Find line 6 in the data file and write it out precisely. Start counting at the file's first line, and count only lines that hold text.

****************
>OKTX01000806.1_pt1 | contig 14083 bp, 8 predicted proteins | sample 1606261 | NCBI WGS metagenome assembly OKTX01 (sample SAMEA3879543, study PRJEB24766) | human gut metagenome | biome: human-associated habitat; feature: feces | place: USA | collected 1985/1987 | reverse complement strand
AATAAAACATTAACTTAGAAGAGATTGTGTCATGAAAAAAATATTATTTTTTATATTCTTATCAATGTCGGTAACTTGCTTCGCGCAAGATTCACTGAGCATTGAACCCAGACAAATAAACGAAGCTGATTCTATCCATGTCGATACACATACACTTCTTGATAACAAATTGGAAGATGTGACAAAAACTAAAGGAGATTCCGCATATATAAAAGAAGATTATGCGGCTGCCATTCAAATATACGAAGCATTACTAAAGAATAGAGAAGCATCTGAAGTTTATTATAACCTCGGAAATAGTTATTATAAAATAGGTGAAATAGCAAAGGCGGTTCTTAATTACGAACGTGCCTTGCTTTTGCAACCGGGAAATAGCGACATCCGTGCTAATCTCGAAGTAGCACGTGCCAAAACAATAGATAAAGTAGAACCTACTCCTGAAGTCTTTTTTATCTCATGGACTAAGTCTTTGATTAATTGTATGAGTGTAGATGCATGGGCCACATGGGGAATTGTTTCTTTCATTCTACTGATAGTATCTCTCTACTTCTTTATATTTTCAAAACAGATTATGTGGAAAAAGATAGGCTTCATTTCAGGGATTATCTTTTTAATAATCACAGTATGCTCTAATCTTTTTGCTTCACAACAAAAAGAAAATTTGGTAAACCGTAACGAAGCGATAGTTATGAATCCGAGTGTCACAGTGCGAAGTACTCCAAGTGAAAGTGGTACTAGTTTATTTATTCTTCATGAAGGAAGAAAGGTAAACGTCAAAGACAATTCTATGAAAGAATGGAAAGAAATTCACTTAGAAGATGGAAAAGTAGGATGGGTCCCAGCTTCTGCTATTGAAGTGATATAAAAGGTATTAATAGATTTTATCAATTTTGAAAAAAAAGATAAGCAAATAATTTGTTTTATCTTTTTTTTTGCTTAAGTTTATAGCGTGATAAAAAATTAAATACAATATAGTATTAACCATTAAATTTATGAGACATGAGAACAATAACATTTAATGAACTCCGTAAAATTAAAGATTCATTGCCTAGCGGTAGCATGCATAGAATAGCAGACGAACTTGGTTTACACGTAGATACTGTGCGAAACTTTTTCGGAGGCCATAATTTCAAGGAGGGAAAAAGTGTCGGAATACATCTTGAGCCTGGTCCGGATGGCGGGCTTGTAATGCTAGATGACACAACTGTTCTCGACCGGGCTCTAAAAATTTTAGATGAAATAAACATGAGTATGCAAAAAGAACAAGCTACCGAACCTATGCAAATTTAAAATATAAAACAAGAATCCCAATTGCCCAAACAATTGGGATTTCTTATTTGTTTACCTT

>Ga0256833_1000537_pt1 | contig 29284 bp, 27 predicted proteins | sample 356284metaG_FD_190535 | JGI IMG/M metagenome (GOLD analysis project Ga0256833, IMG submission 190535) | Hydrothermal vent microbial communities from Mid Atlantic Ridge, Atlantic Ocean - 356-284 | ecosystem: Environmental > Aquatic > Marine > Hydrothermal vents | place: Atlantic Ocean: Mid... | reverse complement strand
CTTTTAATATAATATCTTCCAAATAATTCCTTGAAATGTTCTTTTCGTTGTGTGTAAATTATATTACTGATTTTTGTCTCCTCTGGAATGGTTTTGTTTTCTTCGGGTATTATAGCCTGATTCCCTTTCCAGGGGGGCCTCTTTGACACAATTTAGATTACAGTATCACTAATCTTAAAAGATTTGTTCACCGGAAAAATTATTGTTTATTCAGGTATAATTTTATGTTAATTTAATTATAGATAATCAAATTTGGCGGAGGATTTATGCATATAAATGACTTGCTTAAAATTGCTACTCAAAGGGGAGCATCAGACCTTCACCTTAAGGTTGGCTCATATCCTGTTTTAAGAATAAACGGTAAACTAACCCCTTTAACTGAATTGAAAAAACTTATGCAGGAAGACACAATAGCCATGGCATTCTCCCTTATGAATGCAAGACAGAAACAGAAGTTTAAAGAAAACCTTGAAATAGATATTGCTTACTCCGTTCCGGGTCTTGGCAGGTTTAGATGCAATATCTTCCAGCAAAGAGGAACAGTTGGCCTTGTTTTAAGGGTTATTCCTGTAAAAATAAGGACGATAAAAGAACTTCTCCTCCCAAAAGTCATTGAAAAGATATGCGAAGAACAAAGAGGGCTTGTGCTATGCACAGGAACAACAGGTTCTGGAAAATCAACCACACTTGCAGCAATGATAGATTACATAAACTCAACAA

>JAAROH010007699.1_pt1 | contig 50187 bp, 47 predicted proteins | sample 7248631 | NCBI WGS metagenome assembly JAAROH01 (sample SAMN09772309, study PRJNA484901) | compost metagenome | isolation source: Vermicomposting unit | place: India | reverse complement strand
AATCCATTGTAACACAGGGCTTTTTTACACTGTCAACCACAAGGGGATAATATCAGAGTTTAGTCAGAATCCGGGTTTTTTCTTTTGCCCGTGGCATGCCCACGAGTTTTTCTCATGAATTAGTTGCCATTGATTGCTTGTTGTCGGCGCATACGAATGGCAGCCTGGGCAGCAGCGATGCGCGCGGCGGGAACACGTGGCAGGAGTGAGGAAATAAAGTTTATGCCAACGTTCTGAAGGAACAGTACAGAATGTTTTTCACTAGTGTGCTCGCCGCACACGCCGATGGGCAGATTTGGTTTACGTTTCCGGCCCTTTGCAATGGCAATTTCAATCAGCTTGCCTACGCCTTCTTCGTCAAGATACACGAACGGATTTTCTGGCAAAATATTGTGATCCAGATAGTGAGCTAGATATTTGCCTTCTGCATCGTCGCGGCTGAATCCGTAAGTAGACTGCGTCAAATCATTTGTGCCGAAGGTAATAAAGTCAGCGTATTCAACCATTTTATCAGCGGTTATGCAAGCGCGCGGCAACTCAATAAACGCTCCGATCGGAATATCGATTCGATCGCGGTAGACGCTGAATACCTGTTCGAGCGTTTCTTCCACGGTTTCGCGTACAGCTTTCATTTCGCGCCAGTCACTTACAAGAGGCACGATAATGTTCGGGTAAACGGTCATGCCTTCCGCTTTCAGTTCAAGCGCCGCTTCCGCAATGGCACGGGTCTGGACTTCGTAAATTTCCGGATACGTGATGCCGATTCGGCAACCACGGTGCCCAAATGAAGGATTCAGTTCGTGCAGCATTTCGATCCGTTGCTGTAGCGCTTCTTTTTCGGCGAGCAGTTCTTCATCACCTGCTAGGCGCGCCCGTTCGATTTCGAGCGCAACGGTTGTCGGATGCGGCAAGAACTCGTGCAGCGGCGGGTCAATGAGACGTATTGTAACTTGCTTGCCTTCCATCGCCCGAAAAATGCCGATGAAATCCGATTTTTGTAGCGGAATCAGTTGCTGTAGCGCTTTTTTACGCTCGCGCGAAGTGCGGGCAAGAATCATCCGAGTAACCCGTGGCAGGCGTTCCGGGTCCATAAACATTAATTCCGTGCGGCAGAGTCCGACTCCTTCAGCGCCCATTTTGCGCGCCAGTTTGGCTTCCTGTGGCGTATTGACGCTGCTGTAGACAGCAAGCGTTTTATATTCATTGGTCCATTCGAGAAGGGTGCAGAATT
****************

AATCCATTGTAACACAGGGCTTTTTTACACTGTCAACCACAAGGGGATAATATCAGAGTTTAGTCAGAATCCGGGTTTTTTCTTTTGCCCGTGGCATGCCCACGAGTTTTTCTCATGAATTAGTTGCCATTGATTGCTTGTTGTCGGCGCATACGAATGGCAGCCTGGGCAGCAGCGATGCGCGCGGCGGGAACACGTGGCAGGAGTGAGGAAATAAAGTTTATGCCAACGTTCTGAAGGAACAGTACAGAATGTTTTTCACTAGTGTGCTCGCCGCACACGCCGATGGGCAGATTTGGTTTACGTTTCCGGCCCTTTGCAATGGCAATTTCAATCAGCTTGCCTACGCCTTCTTCGTCAAGATACACGAACGGATTTTCTGGCAAAATATTGTGATCCAGATAGTGAGCTAGATATTTGCCTTCTGCATCGTCGCGGCTGAATCCGTAAGTAGACTGCGTCAAATCATTTGTGCCGAAGGTAATAAAGTCAGCGTATTCAACCATTTTATCAGCGGTTATGCAAGCGCGCGGCAACTCAATAAACGCTCCGATCGGAATATCGATTCGATCGCGGTAGACGCTGAATACCTGTTCGAGCGTTTCTTCCACGGTTTCGCGTACAGCTTTCATTTCGCGCCAGTCACTTACAAGAGGCACGATAATGTTCGGGTAAACGGTCATGCCTTCCGCTTTCAGTTCAAGCGCCGCTTCCGCAATGGCACGGGTCTGGACTTCGTAAATTTCCGGATACGTGATGCCGATTCGGCAACCACGGTGCCCAAATGAAGGATTCAGTTCGTGCAGCATTTCGATCCGTTGCTGTAGCGCTTCTTTTTCGGCGAGCAGTTCTTCATCACCTGCTAGGCGCGCCCGTTCGATTTCGAGCGCAACGGTTGTCGGATGCGGCAAGAACTCGTGCAGCGGCGGGTCAATGAGACGTATTGTAACTTGCTTGCCTTCCATCGCCCGAAAAATGCCGATGAAATCCGATTTTTGTAGCGGAATCAGTTGCTGTAGCGCTTTTTTACGCTCGCGCGAAGTGCGGGCAAGAATCATCCGAGTAACCCGTGGCAGGCGTTCCGGGTCCATAAACATTAATTCCGTGCGGCAGAGTCCGACTCCTTCAGCGCCCATTTTGCGCGCCAGTTTGGCTTCCTGTGGCGTATTGACGCTGCTGTAGACAGCAAGCGTTTTATATTCATTGGTCCATTCGAGAAGGGTGCAGAATT